Interview: John Carmack and Tom Mustaine on Doom, iPhone Desires, and the Future of id Mobile

If John Carmack is id Software's mad scientist, then Doom: Resurrection is his latest experiment. Developed largely by id/Ritual veteran Tom Mustaine and his team at Escalation Studios, Resurrection is a rail shooter take on Doom 3, priced at the premium rate of $10.

With the launch of the game today, I sat down with Carmack and Mustaine to talk about the risky project. Also covered are Carmack's criticism of the iPhone's current shortcomings, his take on how the ZeniMax acquisition will affect his time to develop pet projects, and what's coming next from id Mobile.

Tom Mustaine: Did you get a chance to install and play the game at all?

Shack: I did play it a little bit, yeah.

Tom Mustaine: Cool, so you can see that we've kind of taken a different approach to traditional shooter, Doom stuff. How far did you get?

Shack: I want to say about 40 minutes? I played mostly on a subway--not the best tilt-control environment.

Tom Mustaine: [laughs]

Shack: The controls are interesting though. It's a clever scheme. How much work went into figuring that out?

Tom Mustaine: It's interesting. We actually started developing the game about eight-nine months ago. We knew we were going to go for a crafted, pull-you-through-the-world experience, and that's what best fit the devices.

Carmack on the 3GS: The combination of seeing people download 700mb files of Myst, and the new capabilities--I could do some mind-blowingly cool stuff on there.
Initially we kind of looked at the Apple devices and said the best controls to do with this would have been touch screen. And we had a solution for it where you could touch on the screen and shoot the monsters in a very similar way you'd expect with most of the other stuff that's come out on the device. And basically we got about halfway through the project and we just weren't having any fun. Visually it looked great, technically we had solved all the goals we wanted to solve, but it just wasn't any fun at all tapping the monsters. Basically, tapping on the screen, you're covering the monster, you don't see the blood, you kind of miss all those core elements.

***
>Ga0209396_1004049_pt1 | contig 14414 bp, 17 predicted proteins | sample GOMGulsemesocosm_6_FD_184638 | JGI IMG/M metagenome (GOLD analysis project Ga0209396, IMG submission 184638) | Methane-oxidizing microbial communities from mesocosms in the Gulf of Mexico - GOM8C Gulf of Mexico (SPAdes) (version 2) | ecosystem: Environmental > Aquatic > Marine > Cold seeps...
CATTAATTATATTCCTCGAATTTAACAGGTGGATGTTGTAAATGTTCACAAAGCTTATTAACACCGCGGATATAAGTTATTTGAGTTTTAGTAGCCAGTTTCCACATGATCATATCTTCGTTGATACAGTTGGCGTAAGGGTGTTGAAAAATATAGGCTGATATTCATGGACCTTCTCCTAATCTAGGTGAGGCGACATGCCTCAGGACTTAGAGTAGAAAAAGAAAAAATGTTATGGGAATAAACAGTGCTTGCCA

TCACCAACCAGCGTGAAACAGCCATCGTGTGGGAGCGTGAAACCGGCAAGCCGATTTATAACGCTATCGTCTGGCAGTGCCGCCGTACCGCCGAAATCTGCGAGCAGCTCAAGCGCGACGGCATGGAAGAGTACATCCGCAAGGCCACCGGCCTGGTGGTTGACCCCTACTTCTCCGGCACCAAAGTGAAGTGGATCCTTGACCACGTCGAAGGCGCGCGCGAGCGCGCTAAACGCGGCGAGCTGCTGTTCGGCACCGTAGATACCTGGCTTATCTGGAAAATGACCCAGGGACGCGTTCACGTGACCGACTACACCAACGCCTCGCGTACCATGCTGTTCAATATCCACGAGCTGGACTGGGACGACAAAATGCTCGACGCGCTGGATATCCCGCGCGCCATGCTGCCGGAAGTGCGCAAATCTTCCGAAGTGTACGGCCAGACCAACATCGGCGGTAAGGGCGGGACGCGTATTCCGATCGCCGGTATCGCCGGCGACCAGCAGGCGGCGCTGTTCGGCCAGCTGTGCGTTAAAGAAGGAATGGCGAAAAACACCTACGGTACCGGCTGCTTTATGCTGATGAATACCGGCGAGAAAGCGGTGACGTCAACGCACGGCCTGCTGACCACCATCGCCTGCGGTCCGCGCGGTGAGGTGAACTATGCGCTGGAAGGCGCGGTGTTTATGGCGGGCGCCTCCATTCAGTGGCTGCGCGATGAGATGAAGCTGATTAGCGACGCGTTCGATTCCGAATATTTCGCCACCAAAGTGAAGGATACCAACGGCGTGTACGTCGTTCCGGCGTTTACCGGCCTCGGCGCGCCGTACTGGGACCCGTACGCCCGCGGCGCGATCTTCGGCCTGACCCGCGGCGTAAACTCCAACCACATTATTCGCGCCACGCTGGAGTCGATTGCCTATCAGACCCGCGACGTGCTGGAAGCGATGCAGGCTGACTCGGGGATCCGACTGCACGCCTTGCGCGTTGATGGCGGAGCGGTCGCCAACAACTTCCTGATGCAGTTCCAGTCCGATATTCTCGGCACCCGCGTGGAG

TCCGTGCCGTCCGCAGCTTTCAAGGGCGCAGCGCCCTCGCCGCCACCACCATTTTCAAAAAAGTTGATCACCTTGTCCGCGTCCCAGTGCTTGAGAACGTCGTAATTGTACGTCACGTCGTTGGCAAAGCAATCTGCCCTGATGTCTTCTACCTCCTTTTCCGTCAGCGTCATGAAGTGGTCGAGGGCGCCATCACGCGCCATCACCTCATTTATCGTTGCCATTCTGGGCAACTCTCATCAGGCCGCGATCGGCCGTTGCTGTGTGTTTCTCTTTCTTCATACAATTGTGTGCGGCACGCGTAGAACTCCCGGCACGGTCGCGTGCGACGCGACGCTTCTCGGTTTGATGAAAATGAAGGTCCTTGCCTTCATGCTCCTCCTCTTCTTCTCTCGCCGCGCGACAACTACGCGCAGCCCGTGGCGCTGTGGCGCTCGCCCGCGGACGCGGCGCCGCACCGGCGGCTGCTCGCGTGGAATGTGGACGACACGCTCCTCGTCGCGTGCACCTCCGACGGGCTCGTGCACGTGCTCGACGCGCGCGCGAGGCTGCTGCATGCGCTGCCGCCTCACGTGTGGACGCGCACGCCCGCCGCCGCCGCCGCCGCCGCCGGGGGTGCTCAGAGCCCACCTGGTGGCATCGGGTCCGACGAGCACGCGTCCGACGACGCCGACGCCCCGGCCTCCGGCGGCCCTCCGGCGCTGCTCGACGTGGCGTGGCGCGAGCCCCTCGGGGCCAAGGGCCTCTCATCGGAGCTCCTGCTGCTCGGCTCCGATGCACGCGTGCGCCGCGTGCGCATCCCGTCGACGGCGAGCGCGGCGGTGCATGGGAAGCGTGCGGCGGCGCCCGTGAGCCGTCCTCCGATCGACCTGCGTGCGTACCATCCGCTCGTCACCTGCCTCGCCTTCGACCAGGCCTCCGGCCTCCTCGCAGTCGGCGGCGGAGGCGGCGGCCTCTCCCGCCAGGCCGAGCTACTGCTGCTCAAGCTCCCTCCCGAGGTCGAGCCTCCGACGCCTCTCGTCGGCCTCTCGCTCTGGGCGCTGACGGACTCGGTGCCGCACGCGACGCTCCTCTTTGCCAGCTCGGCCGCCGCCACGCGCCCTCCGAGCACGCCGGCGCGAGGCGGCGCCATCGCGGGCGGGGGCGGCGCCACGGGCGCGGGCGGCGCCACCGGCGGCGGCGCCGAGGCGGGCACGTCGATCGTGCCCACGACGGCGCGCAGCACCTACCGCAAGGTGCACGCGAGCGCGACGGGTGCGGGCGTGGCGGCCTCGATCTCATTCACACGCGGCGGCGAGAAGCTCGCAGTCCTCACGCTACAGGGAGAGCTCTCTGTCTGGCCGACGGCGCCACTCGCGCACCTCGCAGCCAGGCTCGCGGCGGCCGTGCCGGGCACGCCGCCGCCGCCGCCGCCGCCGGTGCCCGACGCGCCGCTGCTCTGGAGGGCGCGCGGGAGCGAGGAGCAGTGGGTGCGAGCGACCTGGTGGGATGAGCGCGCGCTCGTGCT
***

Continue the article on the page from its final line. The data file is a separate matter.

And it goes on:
So we made a pretty big change. At the halfway point of the project we were kind of considering, this could get canceled if it doesn't get fun. And so we moved it over to the accelerometer controls, and it was kind of surprising, because I think we've played almost every other game called a shooter on the iPhone, and nobody's really landed on this control mechanism before. And that was kind of our "ah-ha" moment.

The goal was to capture the visceral Doom experience down to the iPhone, so we've got shooting, dodging, covering and reloading, all the things you expect in a traditional shooter. And then you get the aiming mechanic in there, and you have that core microsecond compulsion where you're taking aim, you don't know if you're going to get killed by this guy, and it actually really kind of gelled together and became the right ingredient for this title.

John Carmack: From the beginning we were looking at this as an experiment. We obviously know we can do a great job with traditional FPS on a traditional platform, but when you're looking at something that's really different, I was looking at this like my original foray into mobile with Doom RPG. It's a different platform, and we can't do the same type of game that we've been doing, so what do we do from scratch here?